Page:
But in the field of speech language pathology only 8.5 percent of pathologists identified as a minority. Of that, only 6.1 percent identify as Hispanic.

“The speech and language program at DePaul is focusing on recruiting diverse students for them to serve the communities they come from,” Jaskolski said.

According to Jaskolski, people are coming from far and wide across the state. People from Crystal Lake and far south to Olympia Field.

“People are contacting the clinic because they are impressed with their mission and bilingual services,” Jaskolski said.

The clinic has also received referrals from Shirley Ryan AbilityLab and the University of Chicago Medicine department.

DePaul students are also contacting the clinic for speech and language services. Theater and music students are coming for therapy to make sure they are using their voice correctly.

Jaskolski sees a great future for students in the speech and language pathology program.

“All of our students are already living within our mission, which is important to us,” Jaskolski said. “My goal is that when our students graduate from here and someone sees our alum, they are going to say, ‘that is a vincentian speech language pathologist.’”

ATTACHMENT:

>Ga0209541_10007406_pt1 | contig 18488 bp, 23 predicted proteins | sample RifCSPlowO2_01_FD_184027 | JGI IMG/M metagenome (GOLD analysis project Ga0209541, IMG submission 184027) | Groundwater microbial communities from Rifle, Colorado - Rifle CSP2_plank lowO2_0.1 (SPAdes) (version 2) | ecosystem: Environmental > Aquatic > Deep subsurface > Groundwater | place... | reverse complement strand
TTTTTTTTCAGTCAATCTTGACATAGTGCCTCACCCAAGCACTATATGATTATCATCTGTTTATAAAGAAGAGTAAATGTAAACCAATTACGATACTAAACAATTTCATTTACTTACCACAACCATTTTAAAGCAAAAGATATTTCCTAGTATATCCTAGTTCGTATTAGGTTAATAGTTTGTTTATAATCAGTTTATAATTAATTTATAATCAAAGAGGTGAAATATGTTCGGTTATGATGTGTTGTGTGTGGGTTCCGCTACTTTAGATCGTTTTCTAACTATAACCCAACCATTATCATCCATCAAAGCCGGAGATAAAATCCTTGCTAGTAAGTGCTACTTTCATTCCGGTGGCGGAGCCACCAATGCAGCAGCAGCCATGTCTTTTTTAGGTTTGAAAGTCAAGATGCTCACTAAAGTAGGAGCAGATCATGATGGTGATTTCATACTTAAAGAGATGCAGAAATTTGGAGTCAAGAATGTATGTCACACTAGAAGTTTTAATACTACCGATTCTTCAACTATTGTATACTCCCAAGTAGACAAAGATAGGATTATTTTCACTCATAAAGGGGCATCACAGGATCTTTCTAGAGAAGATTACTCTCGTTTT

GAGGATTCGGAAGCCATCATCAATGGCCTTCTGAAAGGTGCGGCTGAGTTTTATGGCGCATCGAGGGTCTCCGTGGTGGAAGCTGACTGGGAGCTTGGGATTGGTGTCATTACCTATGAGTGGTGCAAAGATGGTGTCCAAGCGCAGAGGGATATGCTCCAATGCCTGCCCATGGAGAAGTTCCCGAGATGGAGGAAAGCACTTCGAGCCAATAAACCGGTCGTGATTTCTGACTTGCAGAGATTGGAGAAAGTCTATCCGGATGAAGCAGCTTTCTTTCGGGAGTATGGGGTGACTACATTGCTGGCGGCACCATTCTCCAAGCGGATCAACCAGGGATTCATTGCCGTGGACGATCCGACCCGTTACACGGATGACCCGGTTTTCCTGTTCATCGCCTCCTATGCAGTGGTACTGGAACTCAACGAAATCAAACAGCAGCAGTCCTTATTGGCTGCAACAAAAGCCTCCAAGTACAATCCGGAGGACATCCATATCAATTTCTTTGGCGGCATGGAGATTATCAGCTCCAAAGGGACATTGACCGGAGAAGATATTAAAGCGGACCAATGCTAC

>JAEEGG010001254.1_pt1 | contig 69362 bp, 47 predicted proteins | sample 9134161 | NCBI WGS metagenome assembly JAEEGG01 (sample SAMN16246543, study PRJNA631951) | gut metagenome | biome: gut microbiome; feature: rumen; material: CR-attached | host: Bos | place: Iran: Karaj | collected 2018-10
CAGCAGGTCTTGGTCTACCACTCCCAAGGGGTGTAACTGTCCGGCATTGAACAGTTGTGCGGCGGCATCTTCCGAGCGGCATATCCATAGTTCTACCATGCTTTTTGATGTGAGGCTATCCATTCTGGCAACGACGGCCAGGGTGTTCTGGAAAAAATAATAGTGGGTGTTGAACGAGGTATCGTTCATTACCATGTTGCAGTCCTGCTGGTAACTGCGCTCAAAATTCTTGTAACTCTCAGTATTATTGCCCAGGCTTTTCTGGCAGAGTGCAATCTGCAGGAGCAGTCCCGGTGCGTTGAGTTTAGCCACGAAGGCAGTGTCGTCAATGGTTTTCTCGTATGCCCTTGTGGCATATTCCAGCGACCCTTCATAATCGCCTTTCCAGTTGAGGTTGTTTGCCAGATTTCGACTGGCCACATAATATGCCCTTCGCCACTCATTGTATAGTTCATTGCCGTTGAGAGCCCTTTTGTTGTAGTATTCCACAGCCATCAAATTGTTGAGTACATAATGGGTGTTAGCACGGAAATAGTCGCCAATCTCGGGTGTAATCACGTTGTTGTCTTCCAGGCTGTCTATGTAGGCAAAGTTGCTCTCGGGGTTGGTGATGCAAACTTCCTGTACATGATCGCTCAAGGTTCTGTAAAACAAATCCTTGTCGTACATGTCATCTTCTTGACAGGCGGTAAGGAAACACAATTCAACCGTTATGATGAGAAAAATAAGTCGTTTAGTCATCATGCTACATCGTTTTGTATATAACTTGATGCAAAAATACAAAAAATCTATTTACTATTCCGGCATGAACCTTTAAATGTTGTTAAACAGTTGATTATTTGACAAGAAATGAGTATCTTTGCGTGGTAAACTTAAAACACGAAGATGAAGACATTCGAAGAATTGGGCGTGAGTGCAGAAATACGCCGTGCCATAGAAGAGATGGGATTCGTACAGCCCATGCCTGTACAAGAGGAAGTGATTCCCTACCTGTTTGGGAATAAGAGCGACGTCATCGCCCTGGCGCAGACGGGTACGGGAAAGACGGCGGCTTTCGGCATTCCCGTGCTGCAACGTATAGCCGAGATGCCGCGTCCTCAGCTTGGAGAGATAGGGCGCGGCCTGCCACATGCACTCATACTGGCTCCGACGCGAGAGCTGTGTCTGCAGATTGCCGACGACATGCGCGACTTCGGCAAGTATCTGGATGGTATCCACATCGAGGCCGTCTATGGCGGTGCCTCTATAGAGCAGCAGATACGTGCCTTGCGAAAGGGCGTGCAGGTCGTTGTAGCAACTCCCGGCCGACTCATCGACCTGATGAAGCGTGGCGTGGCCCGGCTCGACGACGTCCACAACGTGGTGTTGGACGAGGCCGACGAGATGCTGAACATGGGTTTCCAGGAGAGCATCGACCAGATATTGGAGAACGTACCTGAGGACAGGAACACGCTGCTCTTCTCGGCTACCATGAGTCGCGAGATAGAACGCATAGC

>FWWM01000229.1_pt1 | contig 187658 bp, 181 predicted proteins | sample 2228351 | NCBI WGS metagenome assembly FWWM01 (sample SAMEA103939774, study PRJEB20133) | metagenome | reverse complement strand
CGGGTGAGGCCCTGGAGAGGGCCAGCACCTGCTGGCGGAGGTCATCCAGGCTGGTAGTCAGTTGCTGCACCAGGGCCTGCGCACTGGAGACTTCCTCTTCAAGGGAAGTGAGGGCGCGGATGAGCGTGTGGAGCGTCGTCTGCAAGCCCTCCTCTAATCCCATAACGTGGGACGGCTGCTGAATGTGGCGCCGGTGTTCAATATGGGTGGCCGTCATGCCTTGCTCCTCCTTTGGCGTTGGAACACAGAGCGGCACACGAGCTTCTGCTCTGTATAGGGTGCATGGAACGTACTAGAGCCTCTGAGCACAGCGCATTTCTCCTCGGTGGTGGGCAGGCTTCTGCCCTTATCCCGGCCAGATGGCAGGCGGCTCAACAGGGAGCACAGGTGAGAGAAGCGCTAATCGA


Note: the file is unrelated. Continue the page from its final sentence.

Treasyri Williams Wood, director of DePaul speech and language clinic, says the community response has been incredible.

“We receive daily calls, emails and visitors who express how excited they are that they finally can receive services that are tailored to their needs,” Williams Wood said.

Williams Wood said bilingual services are important in Chicago because of its diverse population.

“Our aim is to increase the cultural humility of our graduate students through living our mission of inclusivity and equity as it relates to service,” she said. “That is the work to be done.”

Williams Wood said she is passionate about her vocation and because she gets to share her experiences with future pathologists.

“I am confident that their curiosity, compassion and tenacity will propel them to go out and change our profession for the better,” Williams Wood said.

Jenifer Marin, graduate student in speech and language pathology, said that as a Colombian American, Marin has experienced the importance of bilingual services first hand.